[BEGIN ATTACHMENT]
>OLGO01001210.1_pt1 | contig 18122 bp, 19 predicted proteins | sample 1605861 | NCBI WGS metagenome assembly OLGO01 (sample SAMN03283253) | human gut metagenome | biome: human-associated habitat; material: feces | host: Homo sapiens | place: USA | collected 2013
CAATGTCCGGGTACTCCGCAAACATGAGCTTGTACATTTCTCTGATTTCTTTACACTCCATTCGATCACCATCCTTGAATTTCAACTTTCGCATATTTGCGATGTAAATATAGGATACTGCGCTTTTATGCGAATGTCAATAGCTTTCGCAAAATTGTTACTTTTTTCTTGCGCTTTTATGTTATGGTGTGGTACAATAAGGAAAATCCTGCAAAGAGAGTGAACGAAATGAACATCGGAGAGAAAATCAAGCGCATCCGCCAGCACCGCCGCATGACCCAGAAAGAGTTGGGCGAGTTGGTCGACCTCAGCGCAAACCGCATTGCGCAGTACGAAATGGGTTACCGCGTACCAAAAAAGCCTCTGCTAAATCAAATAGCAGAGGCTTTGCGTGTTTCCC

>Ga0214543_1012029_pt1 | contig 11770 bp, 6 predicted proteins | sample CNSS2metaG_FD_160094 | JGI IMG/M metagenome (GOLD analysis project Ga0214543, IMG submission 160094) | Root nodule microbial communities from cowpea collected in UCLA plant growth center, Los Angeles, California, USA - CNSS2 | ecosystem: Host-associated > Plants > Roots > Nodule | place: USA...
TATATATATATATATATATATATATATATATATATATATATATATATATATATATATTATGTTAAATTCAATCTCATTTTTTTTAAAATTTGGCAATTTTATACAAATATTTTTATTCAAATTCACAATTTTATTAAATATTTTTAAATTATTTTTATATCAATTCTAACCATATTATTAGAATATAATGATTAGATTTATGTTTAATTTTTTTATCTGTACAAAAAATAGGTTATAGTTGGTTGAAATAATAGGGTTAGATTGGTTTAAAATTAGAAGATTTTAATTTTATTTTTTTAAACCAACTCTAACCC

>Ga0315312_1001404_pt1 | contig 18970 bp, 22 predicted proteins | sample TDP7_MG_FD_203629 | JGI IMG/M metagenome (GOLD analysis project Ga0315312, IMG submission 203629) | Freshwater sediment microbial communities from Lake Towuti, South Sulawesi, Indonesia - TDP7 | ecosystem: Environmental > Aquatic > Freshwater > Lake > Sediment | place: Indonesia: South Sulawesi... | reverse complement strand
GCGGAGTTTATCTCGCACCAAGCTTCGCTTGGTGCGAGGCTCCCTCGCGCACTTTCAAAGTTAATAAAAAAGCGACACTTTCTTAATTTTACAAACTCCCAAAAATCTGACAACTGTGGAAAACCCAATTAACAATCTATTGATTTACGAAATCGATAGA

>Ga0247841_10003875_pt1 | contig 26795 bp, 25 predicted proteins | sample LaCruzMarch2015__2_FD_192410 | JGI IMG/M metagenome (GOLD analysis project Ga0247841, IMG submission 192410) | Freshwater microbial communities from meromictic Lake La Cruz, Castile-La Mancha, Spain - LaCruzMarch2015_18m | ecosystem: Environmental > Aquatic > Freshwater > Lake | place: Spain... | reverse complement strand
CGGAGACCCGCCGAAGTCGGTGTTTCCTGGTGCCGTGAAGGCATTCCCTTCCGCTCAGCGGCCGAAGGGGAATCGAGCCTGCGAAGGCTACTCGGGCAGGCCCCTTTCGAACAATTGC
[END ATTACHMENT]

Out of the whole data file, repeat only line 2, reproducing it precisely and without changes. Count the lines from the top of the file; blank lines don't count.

CAATGTCCGGGTACTCCGCAAACATGAGCTTGTACATTTCTCTGATTTCTTTACACTCCATTCGATCACCATCCTTGAATTTCAACTTTCGCATATTTGCGATGTAAATATAGGATACTGCGCTTTTATGCGAATGTCAATAGCTTTCGCAAAATTGTTACTTTTTTCTTGCGCTTTTATGTTATGGTGTGGTACAATAAGGAAAATCCTGCAAAGAGAGTGAACGAAATGAACATCGGAGAGAAAATCAAGCGCATCCGCCAGCACCGCCGCATGACCCAGAAAGAGTTGGGCGAGTTGGTCGACCTCAGCGCAAACCGCATTGCGCAGTACGAAATGGGTTACCGCGTACCAAAAAAGCCTCTGCTAAATCAAATAGCAGAGGCTTTGCGTGTTTCCC